At 95, America’s viola king has died

There were four de Pasquales in the Philadelphia Orchestra. William and Robert de Pasquale were in the violins, Francis was in the cello section.

The big beast was Joseph de Pasquale. Principal viola of the Boston Symphony from 1944, he was seduced home 20 years later by Eugene Ormandy to join his brothers in the Philadelphia and teach future generations at Curtis.

Peter Dobrin as written a lovely account of his life on philly.com, here.

joseph de pasquale
photo: Curtis

 

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  • Upon hearing of his passing, I feel compelled to write a brief tribute and to mention my “30 second lesson” with Joseph de Pasquale. Joe, as almost everyone called him, was an unforgettable, bigger than life figure with a tone to match.

    Around 1967, I was having a clarinet lesson with Anthony Gigliotti at Curtis and we were discussing the Mozart Trio for clarinet, viola and piano (K. 498, aka Kegelstatt). I had been rehearsing it with a violist who played the opening theme of the first movement in a way that was very measured and uninteresting, and I asked how other violists usually played it. Mr. Gigliotti opened the studio window and shouted across to the opposite studio: “Joe.” No response. Then much louder: “HEY JOE.” The opposite window opened and de Pasquale said: “Hey Tony, I’m busy teaching a lesson.” Gigliotti then asked him how violists usually play the Mozart theme and Joe replied: “I don’t know how others play it, but I play it like this.” He proceeded to demonstrate his magnificent burnished sound, playing the theme somewhere between a strict tempo and an improvised ornament. It was memorable. Joe then slammed the window shut and Tony Gigliotti said: “That’s how it goes!”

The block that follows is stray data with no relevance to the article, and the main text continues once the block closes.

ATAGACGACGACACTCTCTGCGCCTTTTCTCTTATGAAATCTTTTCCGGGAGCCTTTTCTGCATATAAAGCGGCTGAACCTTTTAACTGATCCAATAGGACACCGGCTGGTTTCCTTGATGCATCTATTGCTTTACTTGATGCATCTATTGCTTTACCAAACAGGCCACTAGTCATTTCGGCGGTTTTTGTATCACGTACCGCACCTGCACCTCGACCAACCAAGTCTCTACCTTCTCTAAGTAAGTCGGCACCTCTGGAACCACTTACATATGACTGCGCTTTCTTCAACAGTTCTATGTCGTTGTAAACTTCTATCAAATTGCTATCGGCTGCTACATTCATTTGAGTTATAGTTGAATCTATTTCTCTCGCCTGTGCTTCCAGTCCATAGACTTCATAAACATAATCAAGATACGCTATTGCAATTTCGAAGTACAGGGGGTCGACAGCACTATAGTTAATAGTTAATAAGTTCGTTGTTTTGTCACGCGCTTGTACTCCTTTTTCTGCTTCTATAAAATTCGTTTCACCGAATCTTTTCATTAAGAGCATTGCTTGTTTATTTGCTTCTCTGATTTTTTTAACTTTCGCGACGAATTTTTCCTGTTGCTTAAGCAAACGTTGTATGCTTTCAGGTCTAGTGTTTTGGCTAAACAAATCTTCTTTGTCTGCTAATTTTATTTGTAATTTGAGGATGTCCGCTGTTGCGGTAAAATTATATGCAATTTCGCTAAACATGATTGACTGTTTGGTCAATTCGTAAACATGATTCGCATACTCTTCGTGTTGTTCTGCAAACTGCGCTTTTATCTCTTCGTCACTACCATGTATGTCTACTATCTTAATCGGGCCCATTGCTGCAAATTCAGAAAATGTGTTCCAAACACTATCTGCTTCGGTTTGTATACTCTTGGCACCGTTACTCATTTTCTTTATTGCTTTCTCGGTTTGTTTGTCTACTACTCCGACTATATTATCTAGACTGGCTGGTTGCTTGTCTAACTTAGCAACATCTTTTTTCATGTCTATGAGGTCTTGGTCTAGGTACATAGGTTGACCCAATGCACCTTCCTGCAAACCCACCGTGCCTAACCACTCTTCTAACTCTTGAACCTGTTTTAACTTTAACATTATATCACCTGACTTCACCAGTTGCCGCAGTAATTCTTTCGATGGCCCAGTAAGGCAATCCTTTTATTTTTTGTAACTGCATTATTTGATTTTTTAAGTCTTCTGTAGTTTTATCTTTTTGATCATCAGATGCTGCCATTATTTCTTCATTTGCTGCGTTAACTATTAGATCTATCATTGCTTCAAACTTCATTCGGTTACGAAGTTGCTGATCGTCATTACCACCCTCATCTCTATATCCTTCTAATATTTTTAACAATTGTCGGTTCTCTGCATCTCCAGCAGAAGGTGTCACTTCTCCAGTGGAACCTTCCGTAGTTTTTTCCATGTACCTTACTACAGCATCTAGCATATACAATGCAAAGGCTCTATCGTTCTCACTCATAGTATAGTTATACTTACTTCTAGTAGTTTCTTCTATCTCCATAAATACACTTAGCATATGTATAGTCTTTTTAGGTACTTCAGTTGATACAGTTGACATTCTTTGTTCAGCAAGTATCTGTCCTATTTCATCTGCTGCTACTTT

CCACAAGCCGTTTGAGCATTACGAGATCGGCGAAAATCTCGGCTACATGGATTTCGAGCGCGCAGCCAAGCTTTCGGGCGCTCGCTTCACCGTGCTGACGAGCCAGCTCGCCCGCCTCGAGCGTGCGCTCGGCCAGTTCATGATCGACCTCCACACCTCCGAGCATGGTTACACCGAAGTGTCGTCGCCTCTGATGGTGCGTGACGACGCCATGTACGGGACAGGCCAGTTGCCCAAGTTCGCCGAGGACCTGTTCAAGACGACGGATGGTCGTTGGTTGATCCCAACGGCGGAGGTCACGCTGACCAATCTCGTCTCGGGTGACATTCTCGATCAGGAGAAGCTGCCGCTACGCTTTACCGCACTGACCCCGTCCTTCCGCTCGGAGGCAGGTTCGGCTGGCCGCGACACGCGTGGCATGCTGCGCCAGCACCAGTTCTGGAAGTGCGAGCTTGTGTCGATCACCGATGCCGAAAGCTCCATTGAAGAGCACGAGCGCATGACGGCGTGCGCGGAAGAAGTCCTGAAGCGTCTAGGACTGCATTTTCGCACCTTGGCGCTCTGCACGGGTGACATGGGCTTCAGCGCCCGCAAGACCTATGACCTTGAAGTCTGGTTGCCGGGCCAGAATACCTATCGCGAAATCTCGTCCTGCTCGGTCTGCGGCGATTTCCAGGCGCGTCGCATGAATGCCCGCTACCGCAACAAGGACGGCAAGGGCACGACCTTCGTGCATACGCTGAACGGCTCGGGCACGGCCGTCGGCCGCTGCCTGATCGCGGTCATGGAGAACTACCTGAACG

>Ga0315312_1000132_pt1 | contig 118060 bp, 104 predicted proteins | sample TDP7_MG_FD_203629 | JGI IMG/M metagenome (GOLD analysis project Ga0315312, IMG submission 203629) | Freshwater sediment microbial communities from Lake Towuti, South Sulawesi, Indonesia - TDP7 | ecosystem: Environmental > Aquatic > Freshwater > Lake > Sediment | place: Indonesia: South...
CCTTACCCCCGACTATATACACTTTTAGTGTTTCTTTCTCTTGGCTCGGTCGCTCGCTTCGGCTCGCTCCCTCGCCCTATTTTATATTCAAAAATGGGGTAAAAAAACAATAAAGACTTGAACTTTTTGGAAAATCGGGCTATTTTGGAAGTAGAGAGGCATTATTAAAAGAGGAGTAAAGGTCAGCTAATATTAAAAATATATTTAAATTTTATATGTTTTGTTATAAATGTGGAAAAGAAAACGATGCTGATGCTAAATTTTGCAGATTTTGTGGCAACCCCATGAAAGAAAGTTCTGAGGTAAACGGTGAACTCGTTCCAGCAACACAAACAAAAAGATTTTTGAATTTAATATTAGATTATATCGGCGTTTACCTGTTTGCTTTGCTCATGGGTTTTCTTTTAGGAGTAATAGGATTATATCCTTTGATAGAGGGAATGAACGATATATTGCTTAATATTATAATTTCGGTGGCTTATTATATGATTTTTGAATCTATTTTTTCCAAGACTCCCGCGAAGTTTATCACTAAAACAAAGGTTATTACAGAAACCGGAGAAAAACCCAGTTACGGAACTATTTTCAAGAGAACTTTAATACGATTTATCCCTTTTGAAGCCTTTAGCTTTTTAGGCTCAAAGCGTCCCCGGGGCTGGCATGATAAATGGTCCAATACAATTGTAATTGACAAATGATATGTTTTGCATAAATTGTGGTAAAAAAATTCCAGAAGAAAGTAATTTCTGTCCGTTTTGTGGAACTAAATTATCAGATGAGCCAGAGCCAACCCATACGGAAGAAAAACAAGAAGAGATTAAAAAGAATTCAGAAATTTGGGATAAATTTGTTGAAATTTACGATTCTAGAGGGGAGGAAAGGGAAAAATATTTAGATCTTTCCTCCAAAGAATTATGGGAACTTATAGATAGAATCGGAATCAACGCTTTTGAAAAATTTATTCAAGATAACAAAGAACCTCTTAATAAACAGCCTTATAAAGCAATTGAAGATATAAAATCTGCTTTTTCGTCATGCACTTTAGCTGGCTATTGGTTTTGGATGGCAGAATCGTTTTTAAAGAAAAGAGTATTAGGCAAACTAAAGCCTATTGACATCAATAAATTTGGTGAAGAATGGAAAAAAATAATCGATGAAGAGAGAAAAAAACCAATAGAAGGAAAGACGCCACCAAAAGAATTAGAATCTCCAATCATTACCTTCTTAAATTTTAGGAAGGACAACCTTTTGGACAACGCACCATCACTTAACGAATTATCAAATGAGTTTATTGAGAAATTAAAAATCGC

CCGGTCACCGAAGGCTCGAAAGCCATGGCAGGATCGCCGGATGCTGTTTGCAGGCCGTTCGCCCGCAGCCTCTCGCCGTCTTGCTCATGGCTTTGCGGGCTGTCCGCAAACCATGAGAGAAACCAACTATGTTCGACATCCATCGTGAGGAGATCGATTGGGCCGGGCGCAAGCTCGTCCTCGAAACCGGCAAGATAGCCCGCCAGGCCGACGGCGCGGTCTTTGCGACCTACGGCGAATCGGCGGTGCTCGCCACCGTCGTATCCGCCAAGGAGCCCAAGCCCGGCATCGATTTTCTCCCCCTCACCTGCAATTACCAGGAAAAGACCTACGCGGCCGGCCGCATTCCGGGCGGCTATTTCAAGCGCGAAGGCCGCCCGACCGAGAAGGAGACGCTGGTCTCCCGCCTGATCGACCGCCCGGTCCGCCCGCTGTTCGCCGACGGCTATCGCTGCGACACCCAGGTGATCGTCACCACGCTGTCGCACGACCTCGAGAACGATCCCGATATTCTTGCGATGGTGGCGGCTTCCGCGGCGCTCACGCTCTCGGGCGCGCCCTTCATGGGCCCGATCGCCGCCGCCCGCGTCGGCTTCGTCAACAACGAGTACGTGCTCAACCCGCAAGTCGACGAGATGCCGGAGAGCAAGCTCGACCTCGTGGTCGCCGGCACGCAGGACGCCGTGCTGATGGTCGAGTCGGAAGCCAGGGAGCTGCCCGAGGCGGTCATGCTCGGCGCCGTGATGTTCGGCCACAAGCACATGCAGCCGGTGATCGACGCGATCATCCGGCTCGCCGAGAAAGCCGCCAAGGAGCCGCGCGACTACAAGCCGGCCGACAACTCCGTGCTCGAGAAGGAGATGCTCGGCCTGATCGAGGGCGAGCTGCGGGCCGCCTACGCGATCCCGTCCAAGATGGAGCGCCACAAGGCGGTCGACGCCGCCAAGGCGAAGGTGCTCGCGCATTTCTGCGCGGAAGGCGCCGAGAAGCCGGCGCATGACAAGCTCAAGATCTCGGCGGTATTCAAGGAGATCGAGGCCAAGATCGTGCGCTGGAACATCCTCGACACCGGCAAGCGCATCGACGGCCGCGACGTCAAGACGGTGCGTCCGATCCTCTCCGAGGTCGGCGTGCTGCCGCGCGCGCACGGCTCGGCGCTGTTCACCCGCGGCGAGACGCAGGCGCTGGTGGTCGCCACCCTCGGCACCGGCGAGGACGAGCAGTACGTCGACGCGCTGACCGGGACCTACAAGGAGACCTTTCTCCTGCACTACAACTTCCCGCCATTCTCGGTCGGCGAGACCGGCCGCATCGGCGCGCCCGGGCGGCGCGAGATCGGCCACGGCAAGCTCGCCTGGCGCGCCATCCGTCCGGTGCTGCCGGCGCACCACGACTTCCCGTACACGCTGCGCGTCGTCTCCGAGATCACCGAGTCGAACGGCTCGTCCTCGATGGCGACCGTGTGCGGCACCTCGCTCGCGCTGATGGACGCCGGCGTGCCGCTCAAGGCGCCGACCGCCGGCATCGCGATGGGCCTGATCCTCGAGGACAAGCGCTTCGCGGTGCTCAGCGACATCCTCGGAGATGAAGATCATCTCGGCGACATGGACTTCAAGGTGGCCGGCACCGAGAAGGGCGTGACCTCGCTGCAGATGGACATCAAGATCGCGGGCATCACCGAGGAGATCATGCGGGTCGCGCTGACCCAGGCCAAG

After I became an administrator at Curtis in 1980, Joe and I had many chats of varying intensity, especially concerning his students and his thoughts on string playing in general and viola playing in particular, with occasional asides about conductors, especially Riccardo Muti whom he greatly admired. I know that anyone who ever had contact with Joseph de Pasquale, especially his students, will never forget his exuberant personality and his solid musicianship.

  • Never knew the man when I was a Curtis kid, but I’ll never forget his explosively lyrical viola solos in Mahler Nine, circa 1991. Here’s Dobrin’s gem:

    ‘To this day, Philadelphia Orchestra parts are marked with Mr. de Pasquale’s fingerings, “which were designed to create a dynamism in the [orchestra’s] middle voice,” wrote Wyrczynski. “He was not afraid to suggest risk-taking. For instance, there are passages in the slow movement of Bartok’s Concerto for Orchestra where the violas play the melody entirely on the C string in order to create musical tension in the sound. It had never been done before in Philadelphia.”‘
    This is the secret history of orchestral performance.

  • Rather late in their careers I attended a Sunday afternoon concert by the De Pasquale Quartet held in a chapel at Villanova U. The program included one of the Beethoven Razumovsky quartets as well as the Schubert Trout with Sawallisch, before being named Music Directory, playing the piano. Suffice it to say it was a memorable afternoon!

  • He was simply larger than life and a sweet man! He was principal viola when I produced for EMI with Ormandy and Muti in Philadelphia – Lemminkaenen Legends, Also Sprach Zarathustra (recorded in one session much to the annoyance of the concert master), Mahler 1, Respighi Pines, Fountains, Feste……… I think, on balance, theirs was an even finer string sound than Berlin in those days. Joe de P made half of it on his own! Certainly did it for me. One thing: Ormandy used to ask me to eat his chicken sandwiches in the lunch break because, as he explained, his wife had made them, he wasn’t hungry, but he couldn’t throw them away. They were good!

  • A CD available from ArkivMusic contains Ormandy’s Don Quixote with Philadelphia first chairs, cellist Samuel Mayes, concertmaster Norman Carol and violist Joseph de Pasquale coupled with Also Sprach Zarathustra. I’ve owned LPs of these recordings in the past and am happy to reacquire them in CD format. Solo playing in Don Quixote is truly excellent.

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